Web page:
17 June 2020
Murdoch and Monash funded for potential COVID-19 treatment
Researchers at the Perron Institute, Murdoch University and Monash University have received federal funding for a potential inhalable treatment for COVID-19.
The Federal Health Minister, the Honourable Greg Hunt, recently announced several funded projects as part of the $66 million Medical Research Future Fund Coronavirus Research Response. The fund is part of the Australian Government’s $8 billion Coronavirus (COVID-19) National Health Plan towards a global effort to control and eliminate the virus.
Professor Merlin Thomas at Monash University is leading the project investigating inhaled treatments for COVID-19. In Perth, Professor Steve Wilton is leading the research with Dr May Aung-Htut, both based at Murdoch University.
Professor Wilton is Director of the Perron Institute in Nedlands and the Centre for Molecular Medicine and Innovative Therapeutics at Murdoch University.
COVID-19 is caused by a coronavirus that uses the cell-surface protein, Angiotensin-Converting Enzyme 2 (ACE2), to enter and infect lung cells. Most vaccines and other potential treatments are focusing on blocking the coronavirus. Professors Thomas and Wilton and their teams are taking a different approach and targeting ACE2.
“What we are doing is making the ACE2 surface protein soluble, so instead of COVID-19 being able to latch onto the cell, it floats around. As it can’t attach to the cell, the viral infection should slow down,” Professor Wilton said.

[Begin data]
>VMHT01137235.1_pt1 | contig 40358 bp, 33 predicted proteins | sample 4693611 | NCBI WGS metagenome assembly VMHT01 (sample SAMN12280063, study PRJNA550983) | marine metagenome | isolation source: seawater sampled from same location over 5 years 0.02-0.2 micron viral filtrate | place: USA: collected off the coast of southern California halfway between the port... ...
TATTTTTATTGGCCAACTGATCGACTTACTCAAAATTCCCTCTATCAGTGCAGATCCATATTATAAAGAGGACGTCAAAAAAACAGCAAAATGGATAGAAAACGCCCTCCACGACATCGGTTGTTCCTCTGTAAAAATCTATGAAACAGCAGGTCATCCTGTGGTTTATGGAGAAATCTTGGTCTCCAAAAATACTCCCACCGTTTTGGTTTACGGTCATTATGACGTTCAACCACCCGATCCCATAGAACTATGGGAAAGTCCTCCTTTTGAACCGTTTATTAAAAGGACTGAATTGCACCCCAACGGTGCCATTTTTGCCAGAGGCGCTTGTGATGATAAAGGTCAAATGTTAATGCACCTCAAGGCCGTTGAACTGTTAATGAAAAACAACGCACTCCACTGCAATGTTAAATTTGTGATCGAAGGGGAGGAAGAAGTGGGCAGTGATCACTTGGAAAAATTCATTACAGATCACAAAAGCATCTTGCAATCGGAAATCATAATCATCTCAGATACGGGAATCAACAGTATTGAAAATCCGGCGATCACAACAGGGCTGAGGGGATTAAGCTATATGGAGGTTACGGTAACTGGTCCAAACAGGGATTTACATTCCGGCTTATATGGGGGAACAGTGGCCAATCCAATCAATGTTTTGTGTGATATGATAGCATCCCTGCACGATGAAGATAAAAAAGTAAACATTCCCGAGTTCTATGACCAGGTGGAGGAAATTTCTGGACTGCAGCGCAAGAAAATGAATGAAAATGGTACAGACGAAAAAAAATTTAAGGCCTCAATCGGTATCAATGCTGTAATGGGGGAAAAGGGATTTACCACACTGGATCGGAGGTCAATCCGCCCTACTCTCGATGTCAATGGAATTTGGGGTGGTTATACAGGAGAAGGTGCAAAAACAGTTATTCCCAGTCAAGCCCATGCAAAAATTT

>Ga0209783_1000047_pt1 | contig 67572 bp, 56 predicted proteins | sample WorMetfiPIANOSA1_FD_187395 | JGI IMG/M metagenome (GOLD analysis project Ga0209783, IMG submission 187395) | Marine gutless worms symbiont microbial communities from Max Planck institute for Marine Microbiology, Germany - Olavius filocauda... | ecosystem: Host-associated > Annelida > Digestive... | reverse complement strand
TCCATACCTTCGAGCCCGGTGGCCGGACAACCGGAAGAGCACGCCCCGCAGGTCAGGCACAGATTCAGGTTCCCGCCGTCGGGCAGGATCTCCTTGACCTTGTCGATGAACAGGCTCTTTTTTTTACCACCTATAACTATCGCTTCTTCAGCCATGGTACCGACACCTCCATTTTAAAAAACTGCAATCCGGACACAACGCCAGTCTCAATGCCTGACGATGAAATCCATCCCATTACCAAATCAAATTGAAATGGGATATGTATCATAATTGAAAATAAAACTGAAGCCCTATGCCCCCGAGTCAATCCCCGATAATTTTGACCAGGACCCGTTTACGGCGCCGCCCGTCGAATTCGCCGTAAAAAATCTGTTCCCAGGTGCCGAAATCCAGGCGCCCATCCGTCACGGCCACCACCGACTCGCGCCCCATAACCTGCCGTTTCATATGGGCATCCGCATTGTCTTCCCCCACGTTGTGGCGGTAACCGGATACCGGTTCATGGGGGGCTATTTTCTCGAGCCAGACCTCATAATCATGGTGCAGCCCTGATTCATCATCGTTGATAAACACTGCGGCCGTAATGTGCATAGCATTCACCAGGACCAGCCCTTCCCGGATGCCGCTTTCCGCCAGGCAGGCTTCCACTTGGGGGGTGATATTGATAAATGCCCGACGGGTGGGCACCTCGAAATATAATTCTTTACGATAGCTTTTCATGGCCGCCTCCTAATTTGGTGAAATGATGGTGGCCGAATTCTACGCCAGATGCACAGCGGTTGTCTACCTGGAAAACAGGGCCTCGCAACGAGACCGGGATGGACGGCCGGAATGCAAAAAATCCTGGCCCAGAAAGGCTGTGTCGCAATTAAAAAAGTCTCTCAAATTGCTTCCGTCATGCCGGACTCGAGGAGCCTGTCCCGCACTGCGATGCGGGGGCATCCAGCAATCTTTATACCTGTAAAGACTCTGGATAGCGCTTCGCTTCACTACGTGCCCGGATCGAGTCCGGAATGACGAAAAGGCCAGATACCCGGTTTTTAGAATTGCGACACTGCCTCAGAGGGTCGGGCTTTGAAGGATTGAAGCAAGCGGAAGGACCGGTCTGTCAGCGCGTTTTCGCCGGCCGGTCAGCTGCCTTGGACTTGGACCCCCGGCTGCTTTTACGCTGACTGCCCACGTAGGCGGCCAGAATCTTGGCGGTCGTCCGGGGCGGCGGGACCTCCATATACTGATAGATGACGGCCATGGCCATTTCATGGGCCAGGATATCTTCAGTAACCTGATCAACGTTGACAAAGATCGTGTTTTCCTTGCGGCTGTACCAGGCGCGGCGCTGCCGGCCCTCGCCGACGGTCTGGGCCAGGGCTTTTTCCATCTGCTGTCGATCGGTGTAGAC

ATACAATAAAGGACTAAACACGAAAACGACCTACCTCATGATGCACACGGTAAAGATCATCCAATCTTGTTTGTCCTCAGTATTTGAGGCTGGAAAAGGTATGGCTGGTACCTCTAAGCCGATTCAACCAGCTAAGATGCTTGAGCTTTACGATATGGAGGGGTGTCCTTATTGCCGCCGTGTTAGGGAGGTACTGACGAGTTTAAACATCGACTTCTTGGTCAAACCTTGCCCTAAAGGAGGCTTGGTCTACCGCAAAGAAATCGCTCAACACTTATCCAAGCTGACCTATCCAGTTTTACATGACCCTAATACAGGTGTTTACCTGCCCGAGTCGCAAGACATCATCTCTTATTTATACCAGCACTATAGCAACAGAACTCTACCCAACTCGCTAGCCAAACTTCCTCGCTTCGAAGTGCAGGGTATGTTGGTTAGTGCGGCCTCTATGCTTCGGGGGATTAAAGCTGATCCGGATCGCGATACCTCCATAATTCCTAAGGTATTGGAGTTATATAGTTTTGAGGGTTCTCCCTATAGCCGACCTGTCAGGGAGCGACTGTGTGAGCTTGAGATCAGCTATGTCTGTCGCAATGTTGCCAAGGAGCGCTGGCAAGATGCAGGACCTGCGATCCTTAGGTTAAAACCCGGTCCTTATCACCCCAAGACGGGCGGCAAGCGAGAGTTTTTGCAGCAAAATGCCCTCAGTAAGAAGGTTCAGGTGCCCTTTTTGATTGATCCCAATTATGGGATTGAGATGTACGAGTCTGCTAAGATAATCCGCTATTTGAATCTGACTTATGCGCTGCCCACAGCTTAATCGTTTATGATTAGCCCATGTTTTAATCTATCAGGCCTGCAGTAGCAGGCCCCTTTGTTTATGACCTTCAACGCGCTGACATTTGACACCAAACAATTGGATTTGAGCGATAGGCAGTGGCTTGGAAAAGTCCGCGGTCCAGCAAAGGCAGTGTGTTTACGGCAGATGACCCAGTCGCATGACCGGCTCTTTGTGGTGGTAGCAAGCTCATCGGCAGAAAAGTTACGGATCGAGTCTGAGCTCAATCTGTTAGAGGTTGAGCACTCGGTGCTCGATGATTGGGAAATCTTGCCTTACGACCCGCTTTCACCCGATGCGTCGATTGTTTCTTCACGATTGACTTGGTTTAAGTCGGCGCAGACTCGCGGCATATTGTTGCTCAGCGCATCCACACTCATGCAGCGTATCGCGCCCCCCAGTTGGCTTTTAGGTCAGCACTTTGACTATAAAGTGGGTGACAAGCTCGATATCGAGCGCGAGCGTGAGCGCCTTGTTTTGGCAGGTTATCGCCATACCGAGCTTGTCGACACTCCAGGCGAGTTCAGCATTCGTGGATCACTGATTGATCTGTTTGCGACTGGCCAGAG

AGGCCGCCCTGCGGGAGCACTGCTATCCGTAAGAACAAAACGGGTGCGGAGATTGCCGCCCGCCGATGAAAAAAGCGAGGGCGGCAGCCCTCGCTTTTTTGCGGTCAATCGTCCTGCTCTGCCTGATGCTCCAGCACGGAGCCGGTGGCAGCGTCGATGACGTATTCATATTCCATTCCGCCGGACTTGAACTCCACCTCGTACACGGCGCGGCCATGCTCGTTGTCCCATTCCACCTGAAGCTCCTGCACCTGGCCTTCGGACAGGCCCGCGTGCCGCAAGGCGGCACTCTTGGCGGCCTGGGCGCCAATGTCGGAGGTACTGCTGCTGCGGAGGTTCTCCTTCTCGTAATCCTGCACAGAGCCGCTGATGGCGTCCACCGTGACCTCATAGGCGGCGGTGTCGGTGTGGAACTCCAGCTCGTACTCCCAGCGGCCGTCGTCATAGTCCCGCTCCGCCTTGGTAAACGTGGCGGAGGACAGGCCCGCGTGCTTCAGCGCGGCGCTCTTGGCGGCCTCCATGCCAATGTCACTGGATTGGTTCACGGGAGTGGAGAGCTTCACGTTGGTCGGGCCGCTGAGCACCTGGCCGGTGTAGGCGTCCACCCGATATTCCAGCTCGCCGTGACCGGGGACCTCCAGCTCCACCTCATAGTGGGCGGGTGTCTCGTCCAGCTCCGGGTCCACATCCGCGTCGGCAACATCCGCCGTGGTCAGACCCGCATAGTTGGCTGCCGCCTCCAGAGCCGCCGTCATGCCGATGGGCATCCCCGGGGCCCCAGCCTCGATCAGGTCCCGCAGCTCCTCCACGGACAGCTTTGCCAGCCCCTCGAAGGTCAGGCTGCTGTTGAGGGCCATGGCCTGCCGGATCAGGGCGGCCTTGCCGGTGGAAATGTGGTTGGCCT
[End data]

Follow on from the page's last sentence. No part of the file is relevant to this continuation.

This approach is based on the groundbreaking platform technology for Duchenne muscular dystrophy developed at the Perron Institute by Professors Wilton and Sue Fletcher. Their technology masks the genetic defect, and boys receiving the exon-skipping therapy in the USA are still able to walk without using a wheelchair well beyond the expected age.
“The concept of tricking cells to skip genetic errors to treat Duchenne Muscular Dystrophy evolved during the development of diagnostic screening for neuromuscular diseases,” Professor Wilton said.
“Over the past two decades, we have gained considerable experience in designing this type of treatment in the realm of rare diseases; however, we hadn’t considered extending our research into infectious diseases such as COVID-19 until approached by Professor Thomas.”
“We had been collaborating on other projects for several years. The exciting aspect about the ACE2 research is that it widens the scope of our antisense rare disease research to target the coronavirus.
“The danger of COVID-19 is that it can cause an intense immune response in the lungs. Slowing the infection rate would increase the ability to mount an effective immune response,” Professor Wilton said.